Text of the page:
- Holistic practices: Holistic therapies, such as mindfulness meditation, yoga and art therapy, are incorporated to promote overall well-being and address the underlying factors contributing to methadone addiction.
- Aftercare: Continued care after completing methadone rehab treatment is crucial for long-term recovery. Our aftercare programme includes the benefit of joining our alumni community, where you can engage with people on the same journey and receive the support needed as you transition into a life of sobriety.
- 12-step programme: The 12-step process encourages individuals to share their experiences, support fellow participants, and develop effective coping strategies to maintain lifelong sobriety from methadone use.
At Oasis Bradford, our dedicated team of professionals is committed to supporting individuals throughout their journey to overcome methadone addiction finally.
Methadone withdrawal symptoms
Withdrawal symptoms are the intricate aftermath of dependency and can vary in duration and intensity depending on the individual. Differing factors that can affect withdrawal symptoms are the dosage, duration of methadone use, and overall health of the individual.
Methadone withdrawal symptoms can include:
- Flu-like Symptoms
- Nausea and vomiting
- Stomach cramps
- Chills or hot flushes
It is important to note that methadone withdrawal symptoms can be managed and minimised with proper medical supervision and support.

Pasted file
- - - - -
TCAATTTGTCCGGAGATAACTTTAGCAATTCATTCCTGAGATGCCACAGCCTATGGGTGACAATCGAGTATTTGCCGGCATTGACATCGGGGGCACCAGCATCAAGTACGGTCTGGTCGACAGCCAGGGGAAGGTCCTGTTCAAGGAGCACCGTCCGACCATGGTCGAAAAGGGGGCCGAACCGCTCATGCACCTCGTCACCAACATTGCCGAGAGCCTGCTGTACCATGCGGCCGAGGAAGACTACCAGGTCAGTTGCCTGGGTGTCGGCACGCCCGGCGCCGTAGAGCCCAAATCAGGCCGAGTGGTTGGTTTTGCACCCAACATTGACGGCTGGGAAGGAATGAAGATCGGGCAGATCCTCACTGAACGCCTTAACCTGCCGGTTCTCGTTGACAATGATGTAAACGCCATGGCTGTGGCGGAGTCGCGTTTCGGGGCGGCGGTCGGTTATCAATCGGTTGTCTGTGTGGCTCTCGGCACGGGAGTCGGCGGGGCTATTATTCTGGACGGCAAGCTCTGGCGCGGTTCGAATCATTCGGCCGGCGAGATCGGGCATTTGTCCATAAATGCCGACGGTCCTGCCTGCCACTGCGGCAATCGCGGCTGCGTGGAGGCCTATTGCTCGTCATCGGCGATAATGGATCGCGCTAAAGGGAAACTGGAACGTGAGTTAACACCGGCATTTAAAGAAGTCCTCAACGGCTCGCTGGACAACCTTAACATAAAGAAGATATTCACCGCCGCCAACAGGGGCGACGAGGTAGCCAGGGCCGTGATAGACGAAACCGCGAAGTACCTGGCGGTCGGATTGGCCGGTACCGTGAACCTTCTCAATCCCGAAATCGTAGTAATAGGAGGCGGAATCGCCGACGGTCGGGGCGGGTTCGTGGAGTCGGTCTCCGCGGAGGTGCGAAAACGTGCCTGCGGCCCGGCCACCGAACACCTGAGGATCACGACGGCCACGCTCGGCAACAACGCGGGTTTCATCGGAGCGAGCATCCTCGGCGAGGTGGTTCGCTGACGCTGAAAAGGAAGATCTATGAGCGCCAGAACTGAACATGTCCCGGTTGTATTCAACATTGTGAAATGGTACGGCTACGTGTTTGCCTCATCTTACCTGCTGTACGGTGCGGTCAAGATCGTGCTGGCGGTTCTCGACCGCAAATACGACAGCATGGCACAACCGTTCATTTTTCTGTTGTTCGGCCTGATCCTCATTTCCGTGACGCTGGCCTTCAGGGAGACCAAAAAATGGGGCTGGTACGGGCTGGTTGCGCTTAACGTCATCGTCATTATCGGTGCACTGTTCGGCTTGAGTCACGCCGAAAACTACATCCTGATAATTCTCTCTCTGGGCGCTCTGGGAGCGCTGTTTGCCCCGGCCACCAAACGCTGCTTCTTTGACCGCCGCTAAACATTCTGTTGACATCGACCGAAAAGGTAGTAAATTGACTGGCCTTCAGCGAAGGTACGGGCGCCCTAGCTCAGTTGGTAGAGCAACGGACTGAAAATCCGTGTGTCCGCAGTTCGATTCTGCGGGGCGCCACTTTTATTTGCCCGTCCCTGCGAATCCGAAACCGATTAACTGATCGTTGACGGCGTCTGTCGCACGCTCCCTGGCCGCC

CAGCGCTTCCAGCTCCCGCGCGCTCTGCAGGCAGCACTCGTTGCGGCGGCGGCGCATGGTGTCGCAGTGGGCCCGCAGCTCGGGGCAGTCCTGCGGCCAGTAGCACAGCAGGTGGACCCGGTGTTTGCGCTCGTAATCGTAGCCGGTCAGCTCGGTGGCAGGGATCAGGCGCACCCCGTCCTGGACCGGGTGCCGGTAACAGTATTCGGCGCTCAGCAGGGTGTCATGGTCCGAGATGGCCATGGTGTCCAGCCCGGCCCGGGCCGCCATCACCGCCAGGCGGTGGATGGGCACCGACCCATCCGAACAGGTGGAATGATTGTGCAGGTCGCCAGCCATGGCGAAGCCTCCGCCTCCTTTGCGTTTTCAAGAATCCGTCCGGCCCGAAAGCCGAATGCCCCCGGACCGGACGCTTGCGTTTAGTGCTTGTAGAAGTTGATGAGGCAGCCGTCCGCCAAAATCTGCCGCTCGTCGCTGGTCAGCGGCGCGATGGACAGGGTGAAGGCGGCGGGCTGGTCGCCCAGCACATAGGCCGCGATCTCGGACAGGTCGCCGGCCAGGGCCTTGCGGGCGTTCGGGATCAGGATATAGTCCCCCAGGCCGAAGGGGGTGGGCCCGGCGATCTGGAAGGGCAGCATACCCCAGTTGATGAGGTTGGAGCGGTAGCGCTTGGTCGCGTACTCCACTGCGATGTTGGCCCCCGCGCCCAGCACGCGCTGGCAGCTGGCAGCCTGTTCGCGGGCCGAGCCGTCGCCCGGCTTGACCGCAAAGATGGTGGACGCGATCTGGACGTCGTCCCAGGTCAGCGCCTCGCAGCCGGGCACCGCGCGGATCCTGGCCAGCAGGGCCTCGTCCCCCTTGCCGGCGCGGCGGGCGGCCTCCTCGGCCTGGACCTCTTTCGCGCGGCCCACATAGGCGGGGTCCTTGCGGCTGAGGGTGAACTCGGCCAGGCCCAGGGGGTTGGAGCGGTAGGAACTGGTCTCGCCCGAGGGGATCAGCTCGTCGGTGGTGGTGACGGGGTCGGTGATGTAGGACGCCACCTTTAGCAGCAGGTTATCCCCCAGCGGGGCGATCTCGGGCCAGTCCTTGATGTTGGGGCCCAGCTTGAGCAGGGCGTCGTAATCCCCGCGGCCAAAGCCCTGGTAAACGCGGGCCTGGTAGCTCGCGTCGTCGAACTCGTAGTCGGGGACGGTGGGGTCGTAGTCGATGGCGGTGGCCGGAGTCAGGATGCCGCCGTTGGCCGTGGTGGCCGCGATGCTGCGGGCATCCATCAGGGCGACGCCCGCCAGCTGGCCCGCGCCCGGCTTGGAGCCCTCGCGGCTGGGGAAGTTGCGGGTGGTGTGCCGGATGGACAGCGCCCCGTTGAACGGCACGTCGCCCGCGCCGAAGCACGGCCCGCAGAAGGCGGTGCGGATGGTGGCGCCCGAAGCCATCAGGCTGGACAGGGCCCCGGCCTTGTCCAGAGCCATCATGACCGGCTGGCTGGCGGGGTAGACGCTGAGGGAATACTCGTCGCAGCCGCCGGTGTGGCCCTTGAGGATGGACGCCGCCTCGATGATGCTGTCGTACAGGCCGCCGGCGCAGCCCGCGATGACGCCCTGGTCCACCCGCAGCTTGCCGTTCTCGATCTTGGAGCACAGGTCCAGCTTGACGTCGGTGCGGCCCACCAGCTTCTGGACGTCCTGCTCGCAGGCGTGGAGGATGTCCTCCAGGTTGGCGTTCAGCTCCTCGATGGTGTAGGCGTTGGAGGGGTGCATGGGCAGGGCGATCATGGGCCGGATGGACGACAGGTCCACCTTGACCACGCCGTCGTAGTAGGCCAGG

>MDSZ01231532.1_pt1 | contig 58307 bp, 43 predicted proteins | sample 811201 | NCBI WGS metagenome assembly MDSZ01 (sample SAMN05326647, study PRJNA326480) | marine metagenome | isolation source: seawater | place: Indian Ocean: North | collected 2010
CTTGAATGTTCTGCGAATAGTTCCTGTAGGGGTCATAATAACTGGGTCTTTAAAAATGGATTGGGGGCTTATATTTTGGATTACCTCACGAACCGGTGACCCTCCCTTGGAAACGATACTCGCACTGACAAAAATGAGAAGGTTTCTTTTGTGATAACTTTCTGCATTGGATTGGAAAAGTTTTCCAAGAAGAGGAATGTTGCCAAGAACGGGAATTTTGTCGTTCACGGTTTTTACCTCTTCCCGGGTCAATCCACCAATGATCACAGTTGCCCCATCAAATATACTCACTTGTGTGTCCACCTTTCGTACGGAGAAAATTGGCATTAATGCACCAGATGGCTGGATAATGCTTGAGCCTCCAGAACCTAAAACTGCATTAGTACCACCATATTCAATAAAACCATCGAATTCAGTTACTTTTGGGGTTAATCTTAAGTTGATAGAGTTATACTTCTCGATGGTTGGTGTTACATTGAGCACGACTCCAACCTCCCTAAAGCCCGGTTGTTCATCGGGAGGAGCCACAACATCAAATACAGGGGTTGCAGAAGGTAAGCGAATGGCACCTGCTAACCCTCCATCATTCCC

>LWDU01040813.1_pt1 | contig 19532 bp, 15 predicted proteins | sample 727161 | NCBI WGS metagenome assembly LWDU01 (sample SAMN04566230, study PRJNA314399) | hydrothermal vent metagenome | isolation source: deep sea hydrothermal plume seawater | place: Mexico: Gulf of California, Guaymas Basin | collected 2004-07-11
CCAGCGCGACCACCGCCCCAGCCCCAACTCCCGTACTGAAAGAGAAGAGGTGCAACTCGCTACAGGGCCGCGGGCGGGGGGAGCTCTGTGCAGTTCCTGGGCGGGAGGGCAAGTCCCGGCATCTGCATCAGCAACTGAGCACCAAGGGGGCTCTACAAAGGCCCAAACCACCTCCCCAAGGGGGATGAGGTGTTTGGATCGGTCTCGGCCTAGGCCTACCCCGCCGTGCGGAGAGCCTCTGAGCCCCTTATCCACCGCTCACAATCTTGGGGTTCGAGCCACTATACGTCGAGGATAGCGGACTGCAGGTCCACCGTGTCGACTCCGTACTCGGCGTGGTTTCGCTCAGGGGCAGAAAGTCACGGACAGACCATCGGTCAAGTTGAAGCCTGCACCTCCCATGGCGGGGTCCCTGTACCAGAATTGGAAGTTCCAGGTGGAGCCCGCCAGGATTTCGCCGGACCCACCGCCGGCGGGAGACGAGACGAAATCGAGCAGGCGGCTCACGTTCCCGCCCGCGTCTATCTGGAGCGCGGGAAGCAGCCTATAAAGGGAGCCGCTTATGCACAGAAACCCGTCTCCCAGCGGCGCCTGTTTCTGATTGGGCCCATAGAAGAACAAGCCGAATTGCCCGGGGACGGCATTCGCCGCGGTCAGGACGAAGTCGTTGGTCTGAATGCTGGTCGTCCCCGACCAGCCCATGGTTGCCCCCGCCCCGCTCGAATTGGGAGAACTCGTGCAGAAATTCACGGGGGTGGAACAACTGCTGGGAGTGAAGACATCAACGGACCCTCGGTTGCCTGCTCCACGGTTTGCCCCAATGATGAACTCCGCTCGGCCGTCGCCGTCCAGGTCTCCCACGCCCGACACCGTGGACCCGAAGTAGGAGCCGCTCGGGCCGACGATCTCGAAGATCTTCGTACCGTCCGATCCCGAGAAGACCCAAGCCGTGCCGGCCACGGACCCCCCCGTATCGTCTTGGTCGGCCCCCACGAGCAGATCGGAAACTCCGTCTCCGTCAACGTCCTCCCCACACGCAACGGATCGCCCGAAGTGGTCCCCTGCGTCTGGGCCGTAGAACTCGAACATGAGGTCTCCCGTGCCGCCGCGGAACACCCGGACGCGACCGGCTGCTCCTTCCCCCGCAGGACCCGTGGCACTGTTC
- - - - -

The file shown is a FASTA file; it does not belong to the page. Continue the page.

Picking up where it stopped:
Busting detox methadone myths
Myth 1: Methadone withdrawal takes months…
While methadone withdrawal typically lasts longer than withdrawal from some other opioids, it does not normally extend for months. The acute phase of methadone withdrawal, which involves the most intense symptoms, generally lasts about 1 to 2 weeks.
Myth 2: Detoxing from methadone is a quick and easy process with minimal discomfort…
The reality is that detox can be challenging, uncomfortable, and even distressing for some individuals. Withdrawal symptoms can be disruptive, requiring medical intervention and support to ensure a safe and manageable methadone detox.
Myth 3: It is not necessary to detox from methadone…
Whether or not you need detox for methadone depends on your circumstances and treatment goals. If you are already receiving methadone as part of a medication-assisted treatment programme, you may not require a separate detoxification process. However, if you want to discontinue methadone, a supervised tapering process may be necessary. It is essential to consult with a healthcare professional to determine the most appropriate course of action for your specific situation.
The next step
If you have concerns about methadone addiction, don’t hesitate to reach out to us at Oasis Bradford. Our team of dedicated methadone addiction experts is here to provide guidance and support as you embark on your journey toward long-term sobriety. Help and recovery are just a phone call away. Contact us today to take the first step towards a healthier future.